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Postby voigtman » Fri Aug 19, 2005 4:40 pm

MrTattieHeid wrote:Voigtman, I take your point about age statements, but they can be limiting. Take Bruichladdich's 3D, for example, which is a vatting of whiskies of rather widely varying age. If you had to put a number on it, it would be quite a low one, which would give the consumer an impression which might be misleading; much of the whisky in that bottle is not so young at all. Certainly the bottling is Bruichladdich's attempt to get some bulk out of young whisky. But unless you can print on the label the actual range of ages used--and I'm not at all sure that's even legal--putting an age statement of "5" (or whatever) on such a bottling is both commercially suicidal and substantively irrelevant. Is it good whisky or not? That's what really matters. Age statements are meaningful in most instances, but are not necessarily appropriate for every bottling.


Mr. T, I agree with you! I certainly enjoy (and purchase) various NAS whisk(e)ys and, for example, I am eagerly awaiting the Laphroaig QC in NH. Frankly, Bruichladdich distillery is not at all a concern: since their rescue and revitalization, they have done everything, IMHO, just right. Textbook perfect, even. Indeed, my only quibble with Bruichladdich is that I cannot immediately afford to buy at least one bottle of each release in their ever expanding product line. Even in the restricted product subset available in the USA! My wish list includes the 15 YO, the XVII, the Links (St. Andrews, based on your remarks about it), the Full Strength and the 3D, if it is available to me at some point. No doubt others will be added to the list.

My real concern is distilleries going in exactly the opposite direction from Bruichladdich. Examples: 1) Quietly dropping age statements just to hustle young whisk(e)y out the door at old whisk(e)y prices. 2) Reducing proof from 101 US proof (= 50.5% ABV) down to 90 US proof (= 45% ABV), without any reduction in bottle price. 3) Using a label number in such a way as to trick the unwary into assuming it is an age statement. This is where unambiguous age statements provide some real benefit: when the distillery thinks they can go in whatever direction they want, without negative consequences.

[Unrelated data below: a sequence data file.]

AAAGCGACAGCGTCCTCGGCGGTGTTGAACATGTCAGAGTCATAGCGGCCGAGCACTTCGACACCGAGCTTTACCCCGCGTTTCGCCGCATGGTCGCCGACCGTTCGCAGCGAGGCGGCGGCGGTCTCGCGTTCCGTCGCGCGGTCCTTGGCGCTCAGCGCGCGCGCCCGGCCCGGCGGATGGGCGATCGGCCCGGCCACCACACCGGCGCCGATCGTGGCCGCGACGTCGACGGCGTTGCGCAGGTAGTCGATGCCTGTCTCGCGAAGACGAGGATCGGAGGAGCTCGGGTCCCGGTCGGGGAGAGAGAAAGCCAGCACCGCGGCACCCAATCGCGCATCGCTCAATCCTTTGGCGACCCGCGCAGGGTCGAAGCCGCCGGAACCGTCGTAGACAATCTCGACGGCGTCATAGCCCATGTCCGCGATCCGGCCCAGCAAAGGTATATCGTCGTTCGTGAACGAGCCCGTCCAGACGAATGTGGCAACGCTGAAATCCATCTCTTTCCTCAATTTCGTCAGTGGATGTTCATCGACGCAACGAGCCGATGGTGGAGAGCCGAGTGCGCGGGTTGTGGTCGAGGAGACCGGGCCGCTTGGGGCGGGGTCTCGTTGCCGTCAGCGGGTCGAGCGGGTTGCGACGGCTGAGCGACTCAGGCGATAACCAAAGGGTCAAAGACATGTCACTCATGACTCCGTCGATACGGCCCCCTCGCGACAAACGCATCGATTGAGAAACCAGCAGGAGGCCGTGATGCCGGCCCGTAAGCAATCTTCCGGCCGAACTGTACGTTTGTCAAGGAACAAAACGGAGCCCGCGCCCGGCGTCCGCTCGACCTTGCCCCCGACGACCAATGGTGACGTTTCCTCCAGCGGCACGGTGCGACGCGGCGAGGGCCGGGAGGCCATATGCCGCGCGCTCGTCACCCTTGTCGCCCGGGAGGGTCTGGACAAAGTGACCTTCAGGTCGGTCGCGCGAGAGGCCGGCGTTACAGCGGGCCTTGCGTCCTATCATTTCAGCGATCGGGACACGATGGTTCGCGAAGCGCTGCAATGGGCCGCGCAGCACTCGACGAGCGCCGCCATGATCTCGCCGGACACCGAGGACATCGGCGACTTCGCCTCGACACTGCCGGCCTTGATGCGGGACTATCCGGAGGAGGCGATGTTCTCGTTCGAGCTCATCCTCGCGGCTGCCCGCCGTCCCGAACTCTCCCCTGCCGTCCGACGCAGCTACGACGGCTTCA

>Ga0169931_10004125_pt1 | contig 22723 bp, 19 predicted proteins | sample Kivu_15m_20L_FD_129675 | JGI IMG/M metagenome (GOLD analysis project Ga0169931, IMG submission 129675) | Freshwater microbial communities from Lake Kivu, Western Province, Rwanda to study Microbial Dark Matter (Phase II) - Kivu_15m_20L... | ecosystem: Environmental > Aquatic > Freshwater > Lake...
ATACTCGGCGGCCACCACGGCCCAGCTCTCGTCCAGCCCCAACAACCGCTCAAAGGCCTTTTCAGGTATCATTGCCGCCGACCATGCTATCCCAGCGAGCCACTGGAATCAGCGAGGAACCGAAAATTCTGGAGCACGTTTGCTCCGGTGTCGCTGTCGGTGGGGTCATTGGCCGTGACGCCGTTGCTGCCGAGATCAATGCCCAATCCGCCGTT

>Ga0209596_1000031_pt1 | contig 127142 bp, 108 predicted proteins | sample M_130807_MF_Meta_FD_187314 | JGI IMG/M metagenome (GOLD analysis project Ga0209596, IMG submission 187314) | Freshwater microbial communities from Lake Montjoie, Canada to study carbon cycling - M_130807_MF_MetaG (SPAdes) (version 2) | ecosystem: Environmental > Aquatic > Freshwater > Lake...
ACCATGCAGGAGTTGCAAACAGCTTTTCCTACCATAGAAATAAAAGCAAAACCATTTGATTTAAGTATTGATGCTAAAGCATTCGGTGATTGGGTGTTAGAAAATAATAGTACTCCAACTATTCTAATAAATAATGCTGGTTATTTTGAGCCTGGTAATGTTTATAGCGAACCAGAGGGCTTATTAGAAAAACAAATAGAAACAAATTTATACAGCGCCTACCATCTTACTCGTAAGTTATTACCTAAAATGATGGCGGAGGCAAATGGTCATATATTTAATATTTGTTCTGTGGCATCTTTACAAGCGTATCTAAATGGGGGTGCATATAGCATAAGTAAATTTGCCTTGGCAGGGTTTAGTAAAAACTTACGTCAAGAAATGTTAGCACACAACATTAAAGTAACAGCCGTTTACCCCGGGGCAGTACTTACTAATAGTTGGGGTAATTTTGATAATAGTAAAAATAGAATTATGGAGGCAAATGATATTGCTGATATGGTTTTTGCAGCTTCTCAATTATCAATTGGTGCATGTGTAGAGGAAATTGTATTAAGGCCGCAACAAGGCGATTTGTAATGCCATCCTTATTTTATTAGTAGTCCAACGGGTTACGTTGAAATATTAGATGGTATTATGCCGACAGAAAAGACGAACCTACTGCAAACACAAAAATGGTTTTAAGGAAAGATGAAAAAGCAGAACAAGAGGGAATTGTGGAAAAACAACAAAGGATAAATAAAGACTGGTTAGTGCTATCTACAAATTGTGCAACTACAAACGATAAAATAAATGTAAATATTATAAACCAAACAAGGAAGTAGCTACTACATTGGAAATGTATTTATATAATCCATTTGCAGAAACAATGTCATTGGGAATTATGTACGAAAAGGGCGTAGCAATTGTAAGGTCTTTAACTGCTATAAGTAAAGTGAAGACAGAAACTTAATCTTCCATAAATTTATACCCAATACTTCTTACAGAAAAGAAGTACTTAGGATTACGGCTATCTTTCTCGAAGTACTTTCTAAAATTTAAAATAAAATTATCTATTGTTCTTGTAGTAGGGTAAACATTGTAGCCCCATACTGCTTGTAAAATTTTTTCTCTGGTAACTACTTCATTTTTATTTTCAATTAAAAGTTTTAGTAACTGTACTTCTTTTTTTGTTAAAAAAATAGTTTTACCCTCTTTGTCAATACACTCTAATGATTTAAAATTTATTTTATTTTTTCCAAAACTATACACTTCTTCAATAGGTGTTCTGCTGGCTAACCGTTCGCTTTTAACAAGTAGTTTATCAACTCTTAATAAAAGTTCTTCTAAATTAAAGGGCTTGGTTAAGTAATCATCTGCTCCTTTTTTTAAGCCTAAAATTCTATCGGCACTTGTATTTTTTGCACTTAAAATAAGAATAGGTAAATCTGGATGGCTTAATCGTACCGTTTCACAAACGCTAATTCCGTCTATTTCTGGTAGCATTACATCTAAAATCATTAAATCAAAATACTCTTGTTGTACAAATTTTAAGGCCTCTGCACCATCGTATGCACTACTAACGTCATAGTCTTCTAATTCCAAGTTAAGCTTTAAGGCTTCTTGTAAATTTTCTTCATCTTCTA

Finally, I should note that my Old Overholt straight rye whiskey states right at the bottom of the front label that it is 4 years old. And I also quite like my Signatory Vintage Islay 5 YO, despite the cheap green bottle, screw cap and $18.99 price tag. So youth, per se, doesn't scare me off. It's unfortunate that distilleries are so hung up on image (must be 10 YO or above, caramel colored, chill filtered, fancy bottles, fancy package, etc.) and seem to trust consumers so little. Maybe they are right overall, but it is still annoying to me. And, ceteris paribus, I still prefer age statements whenever feasible (with room for exceptions, as noted above): it helps keep things honest. Ed V.
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Postby kallaskander » Fri Aug 19, 2005 5:05 pm

Hi there,

voigtman I can say that I totally agree with your last post. But when I read it I thought about the "us consumers" part. Not that it can be taken pars pro toto or proof anything but I went and copied the following out oft the forums statistics.

We have 1510 registered users
Our users have posted a total of 25183 articles
The newest registered user is Xpect
In total there are 30 users online :: 3 Registered, 1 Hidden and 26 Guests [ Administrator ] [ Moderator ]
Most users ever online was 109 on Wed Jun 08, 2005 3:07 pm
Registered Users: kallaskander, Lord_Pfaffin, voigtman

We are, so it seems an informally organised group of consumers here and we like that most of the time. We tend to post mostly about malts and many of us do drink blends, bourbon, whiskey and other related spirits as well.
But the main world whisky market is blends. I think we could call ourselves "informed consumers" without being too pompous. And I don`t want to say that I am a "better informed or better whisky drinker" at all because I take part in whisky forums.
And you can be a connoisseur or even an expert without taking part in a whisky forum. All that given.
But if you look at that number "1510 registered users" which is a lot, I can not help the feeling that "The industry" has, as yet, not too much reason to take a care about people who know a thing or two about whisky and really would and could apreciate if things would be kept honest. We are too few, more is the pitty.

Greetings
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Postby Deactivated Member » Fri Aug 19, 2005 5:15 pm